Hard to imagine now, but when "Aladdin" came out 25 years ago (on Nov. 25, 1992), Disney brass saw the movie as a big risk.

They'd never done a cartoon feature based on a non-Western folk tale, with a male lead who was more than just a reactive handsome prince -- and with a female lead who chafed at being a princess. This was a Disney first at the time also because the story was told in a largely comical tone, full of contemporary pop-culture references, built around a performance by an A-list star unaccustomed to doing voiceover work.

Of course, they needn't have worried. "Aladdin" went on to become the top-grossing movie of 1992. It spawned the studio's first direct-to-video sequels, a Broadway musical, and a forthcoming 2019 live-action reboot. And with Robin Williams's Genie, it changed the way animated movies were cast.

Even so, "Aladdin" might have turned out very differently; the original plot, score, characters, and casting ideas underwent radical changes partway through the production. Even after its release, controversy prompted further changes. Here, then, are the secrets of the lamp, including the truth behind Williams' feud with Disney over the movie, the hidden Easter eggs, and more. Read on and enter a whole new world.

1. The initial idea to turn the "Aladdin" legend into a Disney cartoon began with Howard Ashman, the lyricist behind "The Little Mermaid" and "Beauty and the Beast." As early as 1987, he'd written a 40-page treatment. Disney let the idea linger in development limbo until "Little Mermaid" co-directors John Musker and Ron Clements decided they wanted to make it their next project. Ashman died in early 1991 and never saw his project come to fruition.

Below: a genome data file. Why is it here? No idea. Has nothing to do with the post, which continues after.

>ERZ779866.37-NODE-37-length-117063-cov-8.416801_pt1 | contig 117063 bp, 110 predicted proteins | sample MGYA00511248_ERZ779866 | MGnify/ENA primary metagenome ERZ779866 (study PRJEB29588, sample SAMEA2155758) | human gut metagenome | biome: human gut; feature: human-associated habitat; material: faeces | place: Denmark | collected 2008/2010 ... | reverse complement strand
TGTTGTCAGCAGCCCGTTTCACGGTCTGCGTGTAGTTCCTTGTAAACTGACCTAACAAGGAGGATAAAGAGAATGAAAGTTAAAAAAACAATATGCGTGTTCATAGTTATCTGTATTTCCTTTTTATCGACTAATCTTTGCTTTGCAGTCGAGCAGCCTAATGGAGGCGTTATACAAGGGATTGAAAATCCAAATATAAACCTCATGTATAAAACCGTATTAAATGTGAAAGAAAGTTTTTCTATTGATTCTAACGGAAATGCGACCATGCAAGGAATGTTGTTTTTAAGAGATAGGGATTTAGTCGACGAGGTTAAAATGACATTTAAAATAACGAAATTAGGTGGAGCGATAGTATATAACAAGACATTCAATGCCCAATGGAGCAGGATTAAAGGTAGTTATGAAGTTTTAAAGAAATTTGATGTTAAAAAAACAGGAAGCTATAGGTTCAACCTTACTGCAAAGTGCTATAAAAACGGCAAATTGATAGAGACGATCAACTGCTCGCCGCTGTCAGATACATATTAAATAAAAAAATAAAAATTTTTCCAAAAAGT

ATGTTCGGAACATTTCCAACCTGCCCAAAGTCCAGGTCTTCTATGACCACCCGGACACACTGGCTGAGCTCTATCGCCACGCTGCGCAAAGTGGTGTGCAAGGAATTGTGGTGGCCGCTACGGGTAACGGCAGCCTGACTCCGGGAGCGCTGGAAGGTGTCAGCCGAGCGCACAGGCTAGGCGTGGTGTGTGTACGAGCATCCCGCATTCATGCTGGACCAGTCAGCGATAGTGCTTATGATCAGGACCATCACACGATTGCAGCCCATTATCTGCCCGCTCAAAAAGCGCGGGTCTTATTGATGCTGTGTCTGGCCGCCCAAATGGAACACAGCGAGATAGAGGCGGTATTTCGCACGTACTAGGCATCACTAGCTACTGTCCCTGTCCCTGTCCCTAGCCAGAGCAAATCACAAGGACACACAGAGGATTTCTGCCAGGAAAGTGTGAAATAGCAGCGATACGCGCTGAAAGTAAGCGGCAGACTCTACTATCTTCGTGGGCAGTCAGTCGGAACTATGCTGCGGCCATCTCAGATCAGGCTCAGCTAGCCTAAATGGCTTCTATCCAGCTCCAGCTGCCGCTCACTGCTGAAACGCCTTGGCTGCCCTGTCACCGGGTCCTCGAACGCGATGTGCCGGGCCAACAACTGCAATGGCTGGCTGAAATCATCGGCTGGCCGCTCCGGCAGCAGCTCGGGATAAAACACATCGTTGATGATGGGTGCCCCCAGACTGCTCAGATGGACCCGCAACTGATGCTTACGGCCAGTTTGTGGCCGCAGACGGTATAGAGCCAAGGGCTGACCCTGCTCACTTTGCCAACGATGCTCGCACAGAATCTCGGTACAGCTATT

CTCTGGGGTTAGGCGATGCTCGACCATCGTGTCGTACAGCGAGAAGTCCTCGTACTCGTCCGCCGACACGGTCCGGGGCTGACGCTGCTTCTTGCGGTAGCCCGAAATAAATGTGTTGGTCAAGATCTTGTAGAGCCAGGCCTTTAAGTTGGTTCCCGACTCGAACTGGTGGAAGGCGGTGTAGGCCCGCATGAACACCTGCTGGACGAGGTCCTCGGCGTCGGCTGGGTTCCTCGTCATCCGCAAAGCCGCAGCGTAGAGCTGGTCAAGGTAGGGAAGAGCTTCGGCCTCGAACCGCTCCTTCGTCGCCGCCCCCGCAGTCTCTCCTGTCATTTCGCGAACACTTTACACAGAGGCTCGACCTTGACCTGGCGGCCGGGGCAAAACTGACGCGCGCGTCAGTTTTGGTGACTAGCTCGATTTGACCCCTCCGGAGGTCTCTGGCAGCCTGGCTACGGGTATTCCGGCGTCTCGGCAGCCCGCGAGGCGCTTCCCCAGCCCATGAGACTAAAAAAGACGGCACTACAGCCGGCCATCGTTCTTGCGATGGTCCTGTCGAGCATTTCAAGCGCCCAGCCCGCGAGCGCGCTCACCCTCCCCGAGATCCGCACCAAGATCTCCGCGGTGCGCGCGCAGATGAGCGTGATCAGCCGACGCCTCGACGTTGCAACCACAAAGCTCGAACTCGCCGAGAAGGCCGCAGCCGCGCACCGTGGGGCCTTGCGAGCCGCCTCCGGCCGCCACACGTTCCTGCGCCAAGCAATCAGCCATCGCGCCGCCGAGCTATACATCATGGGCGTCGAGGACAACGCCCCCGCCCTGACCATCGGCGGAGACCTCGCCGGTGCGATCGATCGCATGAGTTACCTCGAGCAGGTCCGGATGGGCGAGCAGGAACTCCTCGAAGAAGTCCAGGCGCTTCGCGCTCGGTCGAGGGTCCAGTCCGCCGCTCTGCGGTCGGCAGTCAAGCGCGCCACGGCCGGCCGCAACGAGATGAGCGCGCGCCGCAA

2. The idea of filling the musical with big-band swing-style numbers also started with Ashman's initial conception of the Genie. "The Genie was a black hipster," said composer Alan Menken. "We wrote him a Fats Waller kind of number." The character mutated over time, but "that style just remained."

3. Before "Aladdin," voice roles in animated features tended to go to either professional voice actors, TV actors, or singers with Broadway experience. For the Genie, however, the "Aladdin" team knew they wanted a well-known movie star. Williams was the filmmakers' first choice, though as backups, they also considered Steve Martin, John Candy, Martin Short, Eddie Murphy, John Goodman, and Albert Brooks.

4. To win Williams over, animator Eric Goldberg made a test reel of the Genie performing some of Williams' stand-up comedy. One bit that referenced schizophrenia saw the Genie grow a second head and argue with himself. Williams cracked up and signed on.

5. Goldberg, the first animator on the project, set the movie's style by modeling the characters after the work of Al Hirschfeld, the legendary caricaturist whose flowing, swirling portraits of Broadway stars decorated the New York Times for generations. "We already had some curvy, Hollywood-Arabian-style backgrounds," Goldberg said. "I wanted a curvy, rounded look that would help these characters fit in their environment. My first source of inspiration was Al Hirschfeld because he has such an elegant way of handling bare line, just down to its essence, and making it so expressive."

6. If you really want to see where many of the elements in "Aladdin" came from, watch the 1940 live-action fantasy film "The Thief of Baghdad." Like that movie, "Aladdin" features a flying carpet, a volatile genie, a toy-loving sultan, and a villain named Jafar who looks a lot like the British film's Conrad Veidt -- along with many other similarities in character names, costumes, and set design.